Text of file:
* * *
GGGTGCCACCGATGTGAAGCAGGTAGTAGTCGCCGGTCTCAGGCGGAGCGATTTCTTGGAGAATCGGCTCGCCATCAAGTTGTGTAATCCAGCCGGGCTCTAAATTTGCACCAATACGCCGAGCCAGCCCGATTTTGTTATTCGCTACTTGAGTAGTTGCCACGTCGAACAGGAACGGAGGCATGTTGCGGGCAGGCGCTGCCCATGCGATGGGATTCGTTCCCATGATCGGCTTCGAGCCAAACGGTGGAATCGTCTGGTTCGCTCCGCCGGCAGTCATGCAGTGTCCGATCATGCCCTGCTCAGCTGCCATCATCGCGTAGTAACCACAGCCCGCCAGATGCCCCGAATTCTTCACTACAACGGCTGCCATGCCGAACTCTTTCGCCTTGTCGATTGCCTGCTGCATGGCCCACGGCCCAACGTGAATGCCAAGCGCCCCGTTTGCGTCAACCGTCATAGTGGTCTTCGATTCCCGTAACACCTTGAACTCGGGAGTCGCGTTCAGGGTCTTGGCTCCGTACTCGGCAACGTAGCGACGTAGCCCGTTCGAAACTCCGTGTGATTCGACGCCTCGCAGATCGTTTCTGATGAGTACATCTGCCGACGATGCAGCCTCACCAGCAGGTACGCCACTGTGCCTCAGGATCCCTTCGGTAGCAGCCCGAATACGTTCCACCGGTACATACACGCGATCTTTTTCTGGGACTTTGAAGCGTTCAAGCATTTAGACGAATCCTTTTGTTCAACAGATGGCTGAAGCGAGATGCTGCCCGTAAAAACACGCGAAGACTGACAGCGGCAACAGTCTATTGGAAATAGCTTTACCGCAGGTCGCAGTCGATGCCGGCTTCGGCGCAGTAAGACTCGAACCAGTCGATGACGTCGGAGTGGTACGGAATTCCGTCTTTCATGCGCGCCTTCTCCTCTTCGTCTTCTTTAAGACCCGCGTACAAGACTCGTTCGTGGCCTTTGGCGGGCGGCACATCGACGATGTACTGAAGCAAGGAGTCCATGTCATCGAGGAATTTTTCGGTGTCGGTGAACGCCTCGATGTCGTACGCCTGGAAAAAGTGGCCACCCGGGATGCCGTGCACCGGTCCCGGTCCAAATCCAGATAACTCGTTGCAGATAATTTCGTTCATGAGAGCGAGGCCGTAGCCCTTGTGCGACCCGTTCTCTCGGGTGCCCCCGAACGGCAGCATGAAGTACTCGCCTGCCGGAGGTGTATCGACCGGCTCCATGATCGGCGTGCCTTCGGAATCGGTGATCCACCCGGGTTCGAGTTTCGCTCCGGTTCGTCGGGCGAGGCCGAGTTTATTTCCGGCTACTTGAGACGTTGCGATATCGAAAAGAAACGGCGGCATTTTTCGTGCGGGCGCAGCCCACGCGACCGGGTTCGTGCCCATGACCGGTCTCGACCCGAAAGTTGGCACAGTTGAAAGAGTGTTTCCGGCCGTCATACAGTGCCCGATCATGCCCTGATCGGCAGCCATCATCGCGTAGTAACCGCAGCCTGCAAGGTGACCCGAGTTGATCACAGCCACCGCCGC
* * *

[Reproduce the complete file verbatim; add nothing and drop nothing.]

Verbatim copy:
GGGTGCCACCGATGTGAAGCAGGTAGTAGTCGCCGGTCTCAGGCGGAGCGATTTCTTGGAGAATCGGCTCGCCATCAAGTTGTGTAATCCAGCCGGGCTCTAAATTTGCACCAATACGCCGAGCCAGCCCGATTTTGTTATTCGCTACTTGAGTAGTTGCCACGTCGAACAGGAACGGAGGCATGTTGCGGGCAGGCGCTGCCCATGCGATGGGATTCGTTCCCATGATCGGCTTCGAGCCAAACGGTGGAATCGTCTGGTTCGCTCCGCCGGCAGTCATGCAGTGTCCGATCATGCCCTGCTCAGCTGCCATCATCGCGTAGTAACCACAGCCCGCCAGATGCCCCGAATTCTTCACTACAACGGCTGCCATGCCGAACTCTTTCGCCTTGTCGATTGCCTGCTGCATGGCCCACGGCCCAACGTGAATGCCAAGCGCCCCGTTTGCGTCAACCGTCATAGTGGTCTTCGATTCCCGTAACACCTTGAACTCGGGAGTCGCGTTCAGGGTCTTGGCTCCGTACTCGGCAACGTAGCGACGTAGCCCGTTCGAAACTCCGTGTGATTCGACGCCTCGCAGATCGTTTCTGATGAGTACATCTGCCGACGATGCAGCCTCACCAGCAGGTACGCCACTGTGCCTCAGGATCCCTTCGGTAGCAGCCCGAATACGTTCCACCGGTACATACACGCGATCTTTTTCTGGGACTTTGAAGCGTTCAAGCATTTAGACGAATCCTTTTGTTCAACAGATGGCTGAAGCGAGATGCTGCCCGTAAAAACACGCGAAGACTGACAGCGGCAACAGTCTATTGGAAATAGCTTTACCGCAGGTCGCAGTCGATGCCGGCTTCGGCGCAGTAAGACTCGAACCAGTCGATGACGTCGGAGTGGTACGGAATTCCGTCTTTCATGCGCGCCTTCTCCTCTTCGTCTTCTTTAAGACCCGCGTACAAGACTCGTTCGTGGCCTTTGGCGGGCGGCACATCGACGATGTACTGAAGCAAGGAGTCCATGTCATCGAGGAATTTTTCGGTGTCGGTGAACGCCTCGATGTCGTACGCCTGGAAAAAGTGGCCACCCGGGATGCCGTGCACCGGTCCCGGTCCAAATCCAGATAACTCGTTGCAGATAATTTCGTTCATGAGAGCGAGGCCGTAGCCCTTGTGCGACCCGTTCTCTCGGGTGCCCCCGAACGGCAGCATGAAGTACTCGCCTGCCGGAGGTGTATCGACCGGCTCCATGATCGGCGTGCCTTCGGAATCGGTGATCCACCCGGGTTCGAGTTTCGCTCCGGTTCGTCGGGCGAGGCCGAGTTTATTTCCGGCTACTTGAGACGTTGCGATATCGAAAAGAAACGGCGGCATTTTTCGTGCGGGCGCAGCCCACGCGACCGGGTTCGTGCCCATGACCGGTCTCGACCCGAAAGTTGGCACAGTTGAAAGAGTGTTTCCGGCCGTCATACAGTGCCCGATCATGCCCTGATCGGCAGCCATCATCGCGTAGTAACCGCAGCCTGCAAGGTGACCCGAGTTGATCACAGCCACCGCCGC